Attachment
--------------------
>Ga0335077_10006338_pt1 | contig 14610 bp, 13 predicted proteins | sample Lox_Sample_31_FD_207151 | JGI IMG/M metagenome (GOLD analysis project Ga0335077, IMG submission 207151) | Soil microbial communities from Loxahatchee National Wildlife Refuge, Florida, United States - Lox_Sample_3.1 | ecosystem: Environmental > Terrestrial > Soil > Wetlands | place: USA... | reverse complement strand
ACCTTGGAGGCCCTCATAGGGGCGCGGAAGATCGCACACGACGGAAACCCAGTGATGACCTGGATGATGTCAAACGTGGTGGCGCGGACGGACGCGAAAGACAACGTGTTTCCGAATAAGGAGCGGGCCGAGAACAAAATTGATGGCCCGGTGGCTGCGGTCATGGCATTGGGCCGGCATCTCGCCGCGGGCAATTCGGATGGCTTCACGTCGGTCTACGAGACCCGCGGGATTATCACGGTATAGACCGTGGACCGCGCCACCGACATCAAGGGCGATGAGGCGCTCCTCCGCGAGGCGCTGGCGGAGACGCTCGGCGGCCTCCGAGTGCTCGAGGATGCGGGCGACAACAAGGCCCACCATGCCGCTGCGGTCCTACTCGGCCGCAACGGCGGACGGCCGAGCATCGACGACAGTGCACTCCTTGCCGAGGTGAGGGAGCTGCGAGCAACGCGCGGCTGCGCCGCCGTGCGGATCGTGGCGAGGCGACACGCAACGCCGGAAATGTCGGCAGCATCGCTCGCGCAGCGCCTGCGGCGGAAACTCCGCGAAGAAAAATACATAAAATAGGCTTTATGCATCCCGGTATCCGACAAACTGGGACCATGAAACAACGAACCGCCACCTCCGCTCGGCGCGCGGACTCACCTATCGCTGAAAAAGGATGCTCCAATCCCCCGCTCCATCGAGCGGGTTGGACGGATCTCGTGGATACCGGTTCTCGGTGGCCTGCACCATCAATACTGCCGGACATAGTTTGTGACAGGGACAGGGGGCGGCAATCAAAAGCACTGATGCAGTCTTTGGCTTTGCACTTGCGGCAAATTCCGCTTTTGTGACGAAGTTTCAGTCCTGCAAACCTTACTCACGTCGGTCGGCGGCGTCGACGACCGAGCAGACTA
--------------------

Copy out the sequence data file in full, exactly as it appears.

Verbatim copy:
>Ga0335077_10006338_pt1 | contig 14610 bp, 13 predicted proteins | sample Lox_Sample_31_FD_207151 | JGI IMG/M metagenome (GOLD analysis project Ga0335077, IMG submission 207151) | Soil microbial communities from Loxahatchee National Wildlife Refuge, Florida, United States - Lox_Sample_3.1 | ecosystem: Environmental > Terrestrial > Soil > Wetlands | place: USA... | reverse complement strand
ACCTTGGAGGCCCTCATAGGGGCGCGGAAGATCGCACACGACGGAAACCCAGTGATGACCTGGATGATGTCAAACGTGGTGGCGCGGACGGACGCGAAAGACAACGTGTTTCCGAATAAGGAGCGGGCCGAGAACAAAATTGATGGCCCGGTGGCTGCGGTCATGGCATTGGGCCGGCATCTCGCCGCGGGCAATTCGGATGGCTTCACGTCGGTCTACGAGACCCGCGGGATTATCACGGTATAGACCGTGGACCGCGCCACCGACATCAAGGGCGATGAGGCGCTCCTCCGCGAGGCGCTGGCGGAGACGCTCGGCGGCCTCCGAGTGCTCGAGGATGCGGGCGACAACAAGGCCCACCATGCCGCTGCGGTCCTACTCGGCCGCAACGGCGGACGGCCGAGCATCGACGACAGTGCACTCCTTGCCGAGGTGAGGGAGCTGCGAGCAACGCGCGGCTGCGCCGCCGTGCGGATCGTGGCGAGGCGACACGCAACGCCGGAAATGTCGGCAGCATCGCTCGCGCAGCGCCTGCGGCGGAAACTCCGCGAAGAAAAATACATAAAATAGGCTTTATGCATCCCGGTATCCGACAAACTGGGACCATGAAACAACGAACCGCCACCTCCGCTCGGCGCGCGGACTCACCTATCGCTGAAAAAGGATGCTCCAATCCCCCGCTCCATCGAGCGGGTTGGACGGATCTCGTGGATACCGGTTCTCGGTGGCCTGCACCATCAATACTGCCGGACATAGTTTGTGACAGGGACAGGGGGCGGCAATCAAAAGCACTGATGCAGTCTTTGGCTTTGCACTTGCGGCAAATTCCGCTTTTGTGACGAAGTTTCAGTCCTGCAAACCTTACTCACGTCGGTCGGCGGCGTCGACGACCGAGCAGACTA